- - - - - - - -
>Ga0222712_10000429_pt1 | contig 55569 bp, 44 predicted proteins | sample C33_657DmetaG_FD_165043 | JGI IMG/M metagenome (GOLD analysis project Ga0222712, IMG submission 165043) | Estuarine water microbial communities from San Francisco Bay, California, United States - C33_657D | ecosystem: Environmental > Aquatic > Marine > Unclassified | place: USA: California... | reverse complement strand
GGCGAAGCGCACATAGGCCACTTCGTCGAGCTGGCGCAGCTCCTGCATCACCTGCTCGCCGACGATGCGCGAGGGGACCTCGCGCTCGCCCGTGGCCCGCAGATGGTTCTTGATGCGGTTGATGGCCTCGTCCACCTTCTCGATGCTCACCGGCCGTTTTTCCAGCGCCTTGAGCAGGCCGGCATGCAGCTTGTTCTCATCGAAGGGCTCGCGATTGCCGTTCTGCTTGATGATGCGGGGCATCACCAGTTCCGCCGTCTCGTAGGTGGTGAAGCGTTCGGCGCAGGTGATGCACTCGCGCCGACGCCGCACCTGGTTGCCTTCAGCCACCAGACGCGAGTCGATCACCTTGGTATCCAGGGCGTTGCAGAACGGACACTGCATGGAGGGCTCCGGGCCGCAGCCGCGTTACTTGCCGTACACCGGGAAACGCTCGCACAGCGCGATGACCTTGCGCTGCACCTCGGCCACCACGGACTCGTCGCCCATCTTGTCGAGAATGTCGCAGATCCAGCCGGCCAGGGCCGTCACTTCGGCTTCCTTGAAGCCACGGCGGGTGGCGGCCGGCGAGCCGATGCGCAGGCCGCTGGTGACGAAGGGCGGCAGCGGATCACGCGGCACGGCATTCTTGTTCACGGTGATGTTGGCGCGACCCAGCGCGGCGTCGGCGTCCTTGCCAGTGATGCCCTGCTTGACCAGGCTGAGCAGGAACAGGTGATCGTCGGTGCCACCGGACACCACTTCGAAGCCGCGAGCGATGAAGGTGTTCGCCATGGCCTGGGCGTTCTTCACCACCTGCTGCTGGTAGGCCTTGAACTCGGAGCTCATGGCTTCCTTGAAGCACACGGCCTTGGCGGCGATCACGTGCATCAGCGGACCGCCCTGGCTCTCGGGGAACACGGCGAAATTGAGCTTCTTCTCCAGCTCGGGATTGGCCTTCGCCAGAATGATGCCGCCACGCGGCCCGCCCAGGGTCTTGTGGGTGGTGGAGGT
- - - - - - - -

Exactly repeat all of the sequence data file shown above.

>Ga0222712_10000429_pt1 | contig 55569 bp, 44 predicted proteins | sample C33_657DmetaG_FD_165043 | JGI IMG/M metagenome (GOLD analysis project Ga0222712, IMG submission 165043) | Estuarine water microbial communities from San Francisco Bay, California, United States - C33_657D | ecosystem: Environmental > Aquatic > Marine > Unclassified | place: USA: California... | reverse complement strand
GGCGAAGCGCACATAGGCCACTTCGTCGAGCTGGCGCAGCTCCTGCATCACCTGCTCGCCGACGATGCGCGAGGGGACCTCGCGCTCGCCCGTGGCCCGCAGATGGTTCTTGATGCGGTTGATGGCCTCGTCCACCTTCTCGATGCTCACCGGCCGTTTTTCCAGCGCCTTGAGCAGGCCGGCATGCAGCTTGTTCTCATCGAAGGGCTCGCGATTGCCGTTCTGCTTGATGATGCGGGGCATCACCAGTTCCGCCGTCTCGTAGGTGGTGAAGCGTTCGGCGCAGGTGATGCACTCGCGCCGACGCCGCACCTGGTTGCCTTCAGCCACCAGACGCGAGTCGATCACCTTGGTATCCAGGGCGTTGCAGAACGGACACTGCATGGAGGGCTCCGGGCCGCAGCCGCGTTACTTGCCGTACACCGGGAAACGCTCGCACAGCGCGATGACCTTGCGCTGCACCTCGGCCACCACGGACTCGTCGCCCATCTTGTCGAGAATGTCGCAGATCCAGCCGGCCAGGGCCGTCACTTCGGCTTCCTTGAAGCCACGGCGGGTGGCGGCCGGCGAGCCGATGCGCAGGCCGCTGGTGACGAAGGGCGGCAGCGGATCACGCGGCACGGCATTCTTGTTCACGGTGATGTTGGCGCGACCCAGCGCGGCGTCGGCGTCCTTGCCAGTGATGCCCTGCTTGACCAGGCTGAGCAGGAACAGGTGATCGTCGGTGCCACCGGACACCACTTCGAAGCCGCGAGCGATGAAGGTGTTCGCCATGGCCTGGGCGTTCTTCACCACCTGCTGCTGGTAGGCCTTGAACTCGGAGCTCATGGCTTCCTTGAAGCACACGGCCTTGGCGGCGATCACGTGCATCAGCGGACCGCCCTGGCTCTCGGGGAACACGGCGAAATTGAGCTTCTTCTCCAGCTCGGGATTGGCCTTCGCCAGAATGATGCCGCCACGCGGCCCGCCCAGGGTCTTGTGGGTGGTGGAGGT